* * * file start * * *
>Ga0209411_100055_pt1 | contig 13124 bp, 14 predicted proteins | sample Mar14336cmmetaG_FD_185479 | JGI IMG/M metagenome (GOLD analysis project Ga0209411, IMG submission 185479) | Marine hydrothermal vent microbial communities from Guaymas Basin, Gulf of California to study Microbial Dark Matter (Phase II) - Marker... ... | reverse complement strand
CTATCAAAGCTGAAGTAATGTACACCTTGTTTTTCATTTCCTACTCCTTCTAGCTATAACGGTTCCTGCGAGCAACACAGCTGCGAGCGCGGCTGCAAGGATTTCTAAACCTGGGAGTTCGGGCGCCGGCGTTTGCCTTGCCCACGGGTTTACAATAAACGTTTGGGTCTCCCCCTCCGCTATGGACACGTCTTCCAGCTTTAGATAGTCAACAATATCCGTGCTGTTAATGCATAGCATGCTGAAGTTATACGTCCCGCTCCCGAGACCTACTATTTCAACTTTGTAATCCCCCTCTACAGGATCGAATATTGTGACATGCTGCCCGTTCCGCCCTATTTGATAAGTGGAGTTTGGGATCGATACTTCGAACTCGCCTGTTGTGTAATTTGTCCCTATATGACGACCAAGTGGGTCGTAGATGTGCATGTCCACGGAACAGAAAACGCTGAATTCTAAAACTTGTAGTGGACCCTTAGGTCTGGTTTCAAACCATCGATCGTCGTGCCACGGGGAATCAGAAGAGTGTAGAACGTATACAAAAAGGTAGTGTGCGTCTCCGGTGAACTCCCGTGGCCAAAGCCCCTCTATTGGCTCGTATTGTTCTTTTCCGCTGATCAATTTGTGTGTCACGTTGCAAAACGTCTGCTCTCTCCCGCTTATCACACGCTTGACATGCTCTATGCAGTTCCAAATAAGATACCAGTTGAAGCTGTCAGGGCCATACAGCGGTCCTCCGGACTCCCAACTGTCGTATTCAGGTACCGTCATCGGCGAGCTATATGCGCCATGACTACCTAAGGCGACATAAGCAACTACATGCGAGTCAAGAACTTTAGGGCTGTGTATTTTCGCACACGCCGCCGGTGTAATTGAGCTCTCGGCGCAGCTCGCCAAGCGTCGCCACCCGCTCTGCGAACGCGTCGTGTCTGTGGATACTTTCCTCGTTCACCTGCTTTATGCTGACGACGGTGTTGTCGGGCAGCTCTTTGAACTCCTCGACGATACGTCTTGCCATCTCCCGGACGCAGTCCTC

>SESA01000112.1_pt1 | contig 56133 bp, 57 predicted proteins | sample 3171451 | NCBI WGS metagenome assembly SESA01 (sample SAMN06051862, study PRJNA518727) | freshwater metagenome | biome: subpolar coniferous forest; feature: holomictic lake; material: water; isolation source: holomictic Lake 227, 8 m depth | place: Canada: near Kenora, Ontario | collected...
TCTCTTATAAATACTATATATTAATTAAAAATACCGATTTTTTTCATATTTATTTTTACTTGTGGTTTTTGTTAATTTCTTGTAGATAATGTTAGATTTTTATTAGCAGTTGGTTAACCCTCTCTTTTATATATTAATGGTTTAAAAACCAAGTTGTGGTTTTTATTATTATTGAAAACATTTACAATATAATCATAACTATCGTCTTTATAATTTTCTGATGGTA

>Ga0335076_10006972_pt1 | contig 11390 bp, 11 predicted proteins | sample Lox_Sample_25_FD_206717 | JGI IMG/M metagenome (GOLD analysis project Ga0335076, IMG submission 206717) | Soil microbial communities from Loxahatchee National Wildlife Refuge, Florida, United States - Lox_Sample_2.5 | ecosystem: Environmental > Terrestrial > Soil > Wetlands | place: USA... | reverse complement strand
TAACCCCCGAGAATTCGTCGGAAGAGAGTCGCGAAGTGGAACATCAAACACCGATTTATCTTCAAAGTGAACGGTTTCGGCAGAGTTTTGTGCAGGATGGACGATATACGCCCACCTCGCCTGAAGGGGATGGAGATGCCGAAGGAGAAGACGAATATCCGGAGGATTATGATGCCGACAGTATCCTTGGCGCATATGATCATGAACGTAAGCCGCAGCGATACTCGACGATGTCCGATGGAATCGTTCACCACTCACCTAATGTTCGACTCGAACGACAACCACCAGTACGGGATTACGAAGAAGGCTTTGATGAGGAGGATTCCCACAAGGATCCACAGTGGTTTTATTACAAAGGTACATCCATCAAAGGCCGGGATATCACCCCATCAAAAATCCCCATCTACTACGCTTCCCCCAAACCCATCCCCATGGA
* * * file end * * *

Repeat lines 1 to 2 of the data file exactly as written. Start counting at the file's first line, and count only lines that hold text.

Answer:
>Ga0209411_100055_pt1 | contig 13124 bp, 14 predicted proteins | sample Mar14336cmmetaG_FD_185479 | JGI IMG/M metagenome (GOLD analysis project Ga0209411, IMG submission 185479) | Marine hydrothermal vent microbial communities from Guaymas Basin, Gulf of California to study Microbial Dark Matter (Phase II) - Marker... ... | reverse complement strand
CTATCAAAGCTGAAGTAATGTACACCTTGTTTTTCATTTCCTACTCCTTCTAGCTATAACGGTTCCTGCGAGCAACACAGCTGCGAGCGCGGCTGCAAGGATTTCTAAACCTGGGAGTTCGGGCGCCGGCGTTTGCCTTGCCCACGGGTTTACAATAAACGTTTGGGTCTCCCCCTCCGCTATGGACACGTCTTCCAGCTTTAGATAGTCAACAATATCCGTGCTGTTAATGCATAGCATGCTGAAGTTATACGTCCCGCTCCCGAGACCTACTATTTCAACTTTGTAATCCCCCTCTACAGGATCGAATATTGTGACATGCTGCCCGTTCCGCCCTATTTGATAAGTGGAGTTTGGGATCGATACTTCGAACTCGCCTGTTGTGTAATTTGTCCCTATATGACGACCAAGTGGGTCGTAGATGTGCATGTCCACGGAACAGAAAACGCTGAATTCTAAAACTTGTAGTGGACCCTTAGGTCTGGTTTCAAACCATCGATCGTCGTGCCACGGGGAATCAGAAGAGTGTAGAACGTATACAAAAAGGTAGTGTGCGTCTCCGGTGAACTCCCGTGGCCAAAGCCCCTCTATTGGCTCGTATTGTTCTTTTCCGCTGATCAATTTGTGTGTCACGTTGCAAAACGTCTGCTCTCTCCCGCTTATCACACGCTTGACATGCTCTATGCAGTTCCAAATAAGATACCAGTTGAAGCTGTCAGGGCCATACAGCGGTCCTCCGGACTCCCAACTGTCGTATTCAGGTACCGTCATCGGCGAGCTATATGCGCCATGACTACCTAAGGCGACATAAGCAACTACATGCGAGTCAAGAACTTTAGGGCTGTGTATTTTCGCACACGCCGCCGGTGTAATTGAGCTCTCGGCGCAGCTCGCCAAGCGTCGCCACCCGCTCTGCGAACGCGTCGTGTCTGTGGATACTTTCCTCGTTCACCTGCTTTATGCTGACGACGGTGTTGTCGGGCAGCTCTTTGAACTCCTCGACGATACGTCTTGCCATCTCCCGGACGCAGTCCTC